I started shaking in panic, and that’s when I could feel my left hand slightly moving somehow in rhythm to my shaking. I realized I had gained control of it, and the control slowly, terrifyingly slowly, spread to all my joints, and after a moment I was totally free.
I rolled over to see what was behind me. Nothing. I was fully awake, no longer stuck in limbo between the two worlds of “awake” and “sleeping”.
For a while, I thought this was something only I had ever experienced, which made it all the more terrifying. This is common among us people, this thought that we’re alone with our scary, depressing experiences. Later, to my HUGE relief, I read about sleep paralysis and connected the dots. There was even an excellent documentary made about the phenomenon, entitled The Nightmare (2015).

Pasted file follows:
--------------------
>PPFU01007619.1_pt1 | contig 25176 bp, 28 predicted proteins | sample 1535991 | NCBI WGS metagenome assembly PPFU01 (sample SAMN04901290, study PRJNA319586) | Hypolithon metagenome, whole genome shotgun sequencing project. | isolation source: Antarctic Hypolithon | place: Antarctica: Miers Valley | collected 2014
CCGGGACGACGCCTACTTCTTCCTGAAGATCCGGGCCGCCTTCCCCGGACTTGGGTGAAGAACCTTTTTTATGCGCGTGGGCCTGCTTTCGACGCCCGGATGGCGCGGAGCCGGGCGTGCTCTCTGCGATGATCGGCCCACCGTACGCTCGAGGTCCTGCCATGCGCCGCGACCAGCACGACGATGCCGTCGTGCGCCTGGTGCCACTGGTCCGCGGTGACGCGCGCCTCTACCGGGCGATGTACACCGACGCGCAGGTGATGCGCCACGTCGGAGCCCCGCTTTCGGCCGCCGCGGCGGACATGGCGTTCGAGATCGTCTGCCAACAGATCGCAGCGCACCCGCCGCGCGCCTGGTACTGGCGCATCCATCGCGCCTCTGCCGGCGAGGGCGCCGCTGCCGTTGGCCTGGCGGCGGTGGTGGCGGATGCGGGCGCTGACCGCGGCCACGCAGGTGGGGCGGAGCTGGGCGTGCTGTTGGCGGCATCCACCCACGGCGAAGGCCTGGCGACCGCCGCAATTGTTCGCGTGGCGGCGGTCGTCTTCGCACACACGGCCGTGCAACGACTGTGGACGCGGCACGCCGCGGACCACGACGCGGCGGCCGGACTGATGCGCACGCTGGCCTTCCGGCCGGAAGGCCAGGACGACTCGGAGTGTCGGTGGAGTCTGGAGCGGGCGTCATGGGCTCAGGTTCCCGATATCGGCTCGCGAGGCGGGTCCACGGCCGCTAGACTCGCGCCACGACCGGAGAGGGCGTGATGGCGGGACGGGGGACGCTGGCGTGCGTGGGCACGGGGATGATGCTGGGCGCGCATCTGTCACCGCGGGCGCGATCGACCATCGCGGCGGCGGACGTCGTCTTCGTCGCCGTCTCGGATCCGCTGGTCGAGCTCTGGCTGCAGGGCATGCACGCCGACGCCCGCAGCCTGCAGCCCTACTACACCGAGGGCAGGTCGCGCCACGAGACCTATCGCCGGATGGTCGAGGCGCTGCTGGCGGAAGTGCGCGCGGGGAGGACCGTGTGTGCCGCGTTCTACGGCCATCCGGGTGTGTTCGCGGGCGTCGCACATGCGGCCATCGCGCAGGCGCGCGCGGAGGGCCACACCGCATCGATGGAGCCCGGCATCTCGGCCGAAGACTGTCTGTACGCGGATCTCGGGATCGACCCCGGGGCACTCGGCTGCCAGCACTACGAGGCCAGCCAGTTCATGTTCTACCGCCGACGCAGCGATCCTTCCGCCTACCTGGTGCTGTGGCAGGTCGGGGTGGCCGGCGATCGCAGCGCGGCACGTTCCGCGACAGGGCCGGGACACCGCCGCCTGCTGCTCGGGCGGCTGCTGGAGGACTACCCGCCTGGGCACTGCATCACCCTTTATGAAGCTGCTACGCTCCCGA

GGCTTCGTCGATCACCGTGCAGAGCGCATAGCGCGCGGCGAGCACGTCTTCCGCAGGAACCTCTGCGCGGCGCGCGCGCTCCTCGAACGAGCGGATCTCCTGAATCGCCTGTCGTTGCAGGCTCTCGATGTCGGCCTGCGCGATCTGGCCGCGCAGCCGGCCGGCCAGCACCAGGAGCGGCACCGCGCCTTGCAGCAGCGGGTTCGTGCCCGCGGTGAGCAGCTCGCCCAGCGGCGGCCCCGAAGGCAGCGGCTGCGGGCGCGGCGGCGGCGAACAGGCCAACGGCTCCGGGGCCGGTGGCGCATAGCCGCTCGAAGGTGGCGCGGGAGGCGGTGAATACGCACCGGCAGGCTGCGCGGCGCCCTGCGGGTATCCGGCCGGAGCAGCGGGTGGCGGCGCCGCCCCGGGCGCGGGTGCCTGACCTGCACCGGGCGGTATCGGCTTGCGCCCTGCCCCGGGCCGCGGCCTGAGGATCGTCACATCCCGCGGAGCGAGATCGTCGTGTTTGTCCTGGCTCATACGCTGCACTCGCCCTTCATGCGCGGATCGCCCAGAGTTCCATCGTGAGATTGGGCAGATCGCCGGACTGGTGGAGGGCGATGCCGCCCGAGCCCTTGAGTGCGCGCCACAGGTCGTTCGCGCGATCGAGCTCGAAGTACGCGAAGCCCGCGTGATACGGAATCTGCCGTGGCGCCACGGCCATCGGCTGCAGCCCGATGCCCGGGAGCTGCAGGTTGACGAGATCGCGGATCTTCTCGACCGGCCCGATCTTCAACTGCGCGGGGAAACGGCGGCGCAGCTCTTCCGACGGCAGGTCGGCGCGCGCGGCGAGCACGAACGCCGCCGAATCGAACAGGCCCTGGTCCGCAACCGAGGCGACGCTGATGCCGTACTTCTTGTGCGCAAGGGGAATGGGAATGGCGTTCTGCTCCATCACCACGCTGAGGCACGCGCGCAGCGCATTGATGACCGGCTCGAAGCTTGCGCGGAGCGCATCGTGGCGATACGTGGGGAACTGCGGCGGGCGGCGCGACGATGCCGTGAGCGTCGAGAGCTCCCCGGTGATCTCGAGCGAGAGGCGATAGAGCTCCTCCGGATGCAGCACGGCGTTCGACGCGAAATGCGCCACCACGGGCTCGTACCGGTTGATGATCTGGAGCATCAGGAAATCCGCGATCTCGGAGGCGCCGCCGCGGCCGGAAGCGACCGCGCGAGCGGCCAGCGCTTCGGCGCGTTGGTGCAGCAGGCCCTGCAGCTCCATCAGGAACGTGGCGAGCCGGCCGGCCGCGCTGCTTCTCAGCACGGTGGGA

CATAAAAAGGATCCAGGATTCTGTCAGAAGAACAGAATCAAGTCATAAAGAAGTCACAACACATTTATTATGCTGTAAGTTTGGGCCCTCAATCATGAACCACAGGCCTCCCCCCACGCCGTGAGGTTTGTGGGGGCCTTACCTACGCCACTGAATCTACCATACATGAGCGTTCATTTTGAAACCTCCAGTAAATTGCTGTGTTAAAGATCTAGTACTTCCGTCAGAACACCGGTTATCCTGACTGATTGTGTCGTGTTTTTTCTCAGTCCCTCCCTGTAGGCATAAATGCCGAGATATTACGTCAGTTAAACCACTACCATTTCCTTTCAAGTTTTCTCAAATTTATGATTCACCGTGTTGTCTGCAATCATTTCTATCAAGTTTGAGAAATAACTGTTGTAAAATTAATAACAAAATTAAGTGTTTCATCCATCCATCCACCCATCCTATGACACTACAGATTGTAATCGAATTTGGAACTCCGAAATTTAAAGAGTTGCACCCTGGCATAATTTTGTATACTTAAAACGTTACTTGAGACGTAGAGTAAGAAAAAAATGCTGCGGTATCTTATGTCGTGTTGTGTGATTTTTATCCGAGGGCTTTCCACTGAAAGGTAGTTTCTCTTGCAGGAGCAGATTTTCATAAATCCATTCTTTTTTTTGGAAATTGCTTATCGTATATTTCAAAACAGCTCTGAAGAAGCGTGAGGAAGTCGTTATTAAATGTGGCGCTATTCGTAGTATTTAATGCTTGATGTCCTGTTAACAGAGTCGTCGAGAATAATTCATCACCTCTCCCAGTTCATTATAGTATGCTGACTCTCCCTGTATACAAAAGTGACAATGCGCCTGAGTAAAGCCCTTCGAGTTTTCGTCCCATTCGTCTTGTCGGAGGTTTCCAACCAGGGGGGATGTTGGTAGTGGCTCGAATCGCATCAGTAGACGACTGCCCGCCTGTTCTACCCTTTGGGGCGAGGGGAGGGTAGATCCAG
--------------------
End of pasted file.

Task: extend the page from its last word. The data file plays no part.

What’s the scariest nightmare you have ever had? Have you ever experienced sleep paralysis?
Posted on April 6, 2017
(2008 Bronson Club Productions. Director Antti-Jussi Annila. Screenplay by Iiro Küttner)
The unfortunate fact is that Finland produces very few genuinely interesting films. Most Finnish films are formulaic, and deal with mundane, uninteresting matters: relationship problems among young urban professionals in Helsinki, biographical films about ultimately uninteresting people, et cetera.
Once in a whole, though, you find yourself surprised when you buy a ticket to a domestic film. This nearly paranormal experience happened to me in 2008, when I went to see Sauna.
The setting alone is interesting and totally different from anything I’ve seen before. After a long, bloody war between Sweden and Russia comes to an end in the late 1500s, two brothers and their convoy are sent to draw a map of the new borders between the huge nations. One brother is a battle-hardened soldier, still re-living the nightmares of the kill-or-be-killed world of the battlefield. The other is an educated academic, on board to carry out the scientific part of the mapping.